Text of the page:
Rich with the relics of centuries past, the countries of Eastern Europe have been uniquely fortunate to maintain a strong cultural heritage at the core of many aspects of their lives. From their ceremonial clothing to musical preferences and architecture, the past has played a major role in shaping the bright and dynamic future of the communities along the Danube River. During our journey from Bucharest to Vienna, guests board the elegant MS Amadeus Silver II to cruise through many of these traditional communities in Romania, Bulgaria, Serbia, Slovakia and Austria. Below are five of the most distinctly traditional cultural experiences guests will enjoy as they journey through these countries.
1. THE PUSZTA, HUNGARY
Like many other countries in the world, the richest cultural heritage of Hungary can be found in its rural communities, such as the vast prairie region of Puszta. This “Big Sky Country” is marked by very few features, which makes the hospitality of the locals in each small town that much warmer and more inviting. The highlight of the excursion to the Puszta is the equestrian show performed by the local Magyars, who exemplify their deep connection with their horses as they perform extremely technical tricks, such as riding two horses by standing on them or instructing them to play dead. There is also the opportunity to see how the traditional people of Hungary live, including the sheep, pigs, and instantly recognizable long-horned cows that they raise on their ranches.
2. VELIKO TARNOVO, BULGARIA
Nestled in the foothills of the Balkan Mountains, Veliko Tarnovo offers a glimpse of one of the most traditionally Bulgarian lifestyles, courtesy of its five millennia–old history and role as capital of the Second Bulgarian Empire. Between the tightly packed old Bulgarian homes can be found artisans selling an assortment of hand-made jewellery, delicately painted bowls and wooden carvings made from local pine. Drifting in and out of these small family businesses, the complex rhythms of Bulgarian folk music lead the way through the narrow terraces of the “City of the Tsars”.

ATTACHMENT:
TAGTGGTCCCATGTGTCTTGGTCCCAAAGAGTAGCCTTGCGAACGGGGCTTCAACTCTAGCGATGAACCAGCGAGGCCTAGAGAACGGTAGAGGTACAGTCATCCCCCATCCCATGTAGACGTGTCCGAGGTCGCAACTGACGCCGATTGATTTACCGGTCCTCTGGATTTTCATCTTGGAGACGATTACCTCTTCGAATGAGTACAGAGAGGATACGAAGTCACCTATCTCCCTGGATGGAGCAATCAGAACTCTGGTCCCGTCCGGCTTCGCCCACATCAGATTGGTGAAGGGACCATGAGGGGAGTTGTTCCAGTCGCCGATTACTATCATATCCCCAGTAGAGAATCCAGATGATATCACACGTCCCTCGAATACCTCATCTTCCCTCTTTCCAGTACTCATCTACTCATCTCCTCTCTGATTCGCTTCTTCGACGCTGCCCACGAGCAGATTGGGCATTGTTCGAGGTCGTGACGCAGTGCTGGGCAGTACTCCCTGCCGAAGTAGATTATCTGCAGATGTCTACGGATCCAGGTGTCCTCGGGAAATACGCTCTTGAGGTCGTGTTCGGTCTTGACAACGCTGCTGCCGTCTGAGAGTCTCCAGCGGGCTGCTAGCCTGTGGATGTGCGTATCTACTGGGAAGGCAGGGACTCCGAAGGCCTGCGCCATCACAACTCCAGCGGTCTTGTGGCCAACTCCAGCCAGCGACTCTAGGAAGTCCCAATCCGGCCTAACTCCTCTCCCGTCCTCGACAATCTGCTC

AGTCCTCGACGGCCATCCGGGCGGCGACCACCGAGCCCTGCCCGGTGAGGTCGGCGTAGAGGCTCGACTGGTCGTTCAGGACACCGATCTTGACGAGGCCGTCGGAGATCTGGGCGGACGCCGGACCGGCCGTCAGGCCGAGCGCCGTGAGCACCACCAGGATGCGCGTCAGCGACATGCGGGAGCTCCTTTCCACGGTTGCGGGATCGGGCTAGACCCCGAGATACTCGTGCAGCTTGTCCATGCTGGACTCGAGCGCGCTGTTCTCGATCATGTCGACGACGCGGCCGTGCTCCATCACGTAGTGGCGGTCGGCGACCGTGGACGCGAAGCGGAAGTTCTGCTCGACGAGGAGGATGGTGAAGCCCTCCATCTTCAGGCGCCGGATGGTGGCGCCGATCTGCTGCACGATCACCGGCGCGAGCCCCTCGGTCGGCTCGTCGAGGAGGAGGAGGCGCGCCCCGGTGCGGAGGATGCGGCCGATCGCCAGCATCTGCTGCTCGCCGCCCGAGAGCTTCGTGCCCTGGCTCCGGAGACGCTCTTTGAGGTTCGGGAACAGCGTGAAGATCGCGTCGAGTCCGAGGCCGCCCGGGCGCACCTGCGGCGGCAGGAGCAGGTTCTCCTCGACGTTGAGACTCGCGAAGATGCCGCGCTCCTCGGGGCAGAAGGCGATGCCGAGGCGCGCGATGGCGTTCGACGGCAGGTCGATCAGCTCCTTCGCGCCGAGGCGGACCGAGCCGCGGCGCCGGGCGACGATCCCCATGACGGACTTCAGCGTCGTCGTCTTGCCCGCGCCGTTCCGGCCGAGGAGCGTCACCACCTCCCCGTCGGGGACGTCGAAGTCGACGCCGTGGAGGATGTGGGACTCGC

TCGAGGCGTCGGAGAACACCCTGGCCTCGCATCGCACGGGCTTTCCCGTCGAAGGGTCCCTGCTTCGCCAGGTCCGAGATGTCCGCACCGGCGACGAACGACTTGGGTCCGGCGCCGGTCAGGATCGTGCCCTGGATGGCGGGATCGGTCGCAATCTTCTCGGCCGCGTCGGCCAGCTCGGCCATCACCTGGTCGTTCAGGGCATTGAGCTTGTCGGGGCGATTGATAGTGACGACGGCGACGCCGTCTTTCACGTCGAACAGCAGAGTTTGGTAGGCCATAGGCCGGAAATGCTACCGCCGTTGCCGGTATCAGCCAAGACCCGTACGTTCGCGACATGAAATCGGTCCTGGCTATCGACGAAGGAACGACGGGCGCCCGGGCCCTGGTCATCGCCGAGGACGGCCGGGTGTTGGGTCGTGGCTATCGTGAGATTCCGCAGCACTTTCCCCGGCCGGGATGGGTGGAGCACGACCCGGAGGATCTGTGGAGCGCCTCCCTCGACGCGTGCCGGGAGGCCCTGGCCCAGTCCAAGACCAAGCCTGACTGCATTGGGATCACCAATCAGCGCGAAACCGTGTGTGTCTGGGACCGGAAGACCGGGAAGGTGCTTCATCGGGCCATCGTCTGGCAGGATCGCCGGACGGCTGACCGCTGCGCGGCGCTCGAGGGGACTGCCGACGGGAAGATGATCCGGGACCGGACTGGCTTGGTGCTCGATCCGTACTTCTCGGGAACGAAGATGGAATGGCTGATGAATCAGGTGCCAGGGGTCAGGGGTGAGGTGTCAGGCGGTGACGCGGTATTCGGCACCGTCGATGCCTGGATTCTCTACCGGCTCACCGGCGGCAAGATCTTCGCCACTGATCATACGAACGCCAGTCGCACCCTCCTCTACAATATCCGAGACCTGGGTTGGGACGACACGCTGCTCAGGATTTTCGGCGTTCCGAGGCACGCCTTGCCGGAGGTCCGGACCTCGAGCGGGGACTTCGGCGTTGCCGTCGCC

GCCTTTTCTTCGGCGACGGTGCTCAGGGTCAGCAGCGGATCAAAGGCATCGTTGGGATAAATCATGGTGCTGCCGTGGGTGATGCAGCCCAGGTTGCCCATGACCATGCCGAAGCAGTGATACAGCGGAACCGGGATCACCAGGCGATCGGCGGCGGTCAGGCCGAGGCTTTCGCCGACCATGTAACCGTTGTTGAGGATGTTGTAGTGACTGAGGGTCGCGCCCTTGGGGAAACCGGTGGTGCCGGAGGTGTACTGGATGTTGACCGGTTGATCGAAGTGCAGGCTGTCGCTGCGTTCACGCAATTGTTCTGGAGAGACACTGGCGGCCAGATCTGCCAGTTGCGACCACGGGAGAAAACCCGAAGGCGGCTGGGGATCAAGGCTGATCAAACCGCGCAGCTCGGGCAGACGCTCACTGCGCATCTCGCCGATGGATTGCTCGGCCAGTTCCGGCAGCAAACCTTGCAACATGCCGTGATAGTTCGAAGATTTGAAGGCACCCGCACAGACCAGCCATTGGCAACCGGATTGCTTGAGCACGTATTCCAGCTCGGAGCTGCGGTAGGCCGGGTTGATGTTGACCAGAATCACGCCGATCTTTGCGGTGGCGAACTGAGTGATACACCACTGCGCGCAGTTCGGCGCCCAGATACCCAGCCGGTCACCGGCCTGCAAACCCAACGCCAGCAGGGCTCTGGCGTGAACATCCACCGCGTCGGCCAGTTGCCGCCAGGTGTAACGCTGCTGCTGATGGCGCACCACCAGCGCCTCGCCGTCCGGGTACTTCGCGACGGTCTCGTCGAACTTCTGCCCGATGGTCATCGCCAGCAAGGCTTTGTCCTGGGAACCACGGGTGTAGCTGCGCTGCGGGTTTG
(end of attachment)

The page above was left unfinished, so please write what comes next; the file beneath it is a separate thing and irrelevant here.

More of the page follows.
3. ST. SAVA CHURCH, BELGRADE, SERBIA
The construction of St. Sava Church tells a story of strength and spirit not dissimilar to that of the people of Belgrade and Serbia as a whole. The church was planned to recognize its namesake’s important role as the founder of Serbian Orthodoxy. It was built on the location where the Ottomans are thought to have burned Saint Sava’s remains in 1595. Over one hundred years passed between its conception and completion because its planning was postponed by the First World War and its construction by the Second. Despite that enduring process, the 4,000-tonne copper-plated dome provides shelter to over 10,000 parishioners at a time and is the largest Orthodox church in the world. You will be in awe as you linger among the intricate mosaics and imported Carrara marble columns.
4. BRAN CASTLE, BRAN, ROMANIA
Fable and fantasy abound during a visit to what is colloquially known as “Dracula’s Castle”. While there is no evidence that Bram Stoker had this imposing structure in mind when he penned his famous novel, the real-life intrigue of the castle of the beloved monarch Queen Marie is just as compelling. This castle was gifted to Queen Marie by the local people following the formation of the enlarged Romania in 1918. It is believed that Queen Marie was integral to Ferdinand joining World War I. She won over the people of Romania with displays of service, such as daily visits to the Romanian Red Cross (earning her the label “Mother of the Wounded”). In Bran Castle, you will practice the uniquely Romanian pastime of admiring Queen Marie as you peruse her personal effects, jewels and taste for interior design.
5. MUSIKVEREIN GOLDEN HALL, VIENNA, AUSTRIA
Once home to composers such as Mozart and Beethoven, Vienna witnessed the zenith of European classical music. It is also known for its inspiring art, imperial architecture and charming coffee houses. The baroque white-washed buildings of the famous Ring Road act as an amphitheatre for the romantic songs of bohemian street musicians. While this unconventional set-up is enthralling, it is not to be confused with the rich sounds produced in the world-famous Musikverein Golden Hall. It is here that we are treated to a concert by the Vienna Mozart Orchestra, which sounds so remarkable that it could be Mozart himself performing at the age of six for the Imperial Court at Schönbrunn Palace.
Travelling a short distance down the Danube River, diverse as it is unpredictable, transports you from the cowboy culture of the Puszta to the refinement of Vienna. To best immerse yourself in these many traditional cultures of Eastern Europe, a river cruise is ideal. This is due to the uncompromised access provided by a river cruise, paired with its unparalleled service and accommodation. Join us as we sail from Bucharest to Vienna aboard the MS Amadeus Silver II to discover these great cultures.
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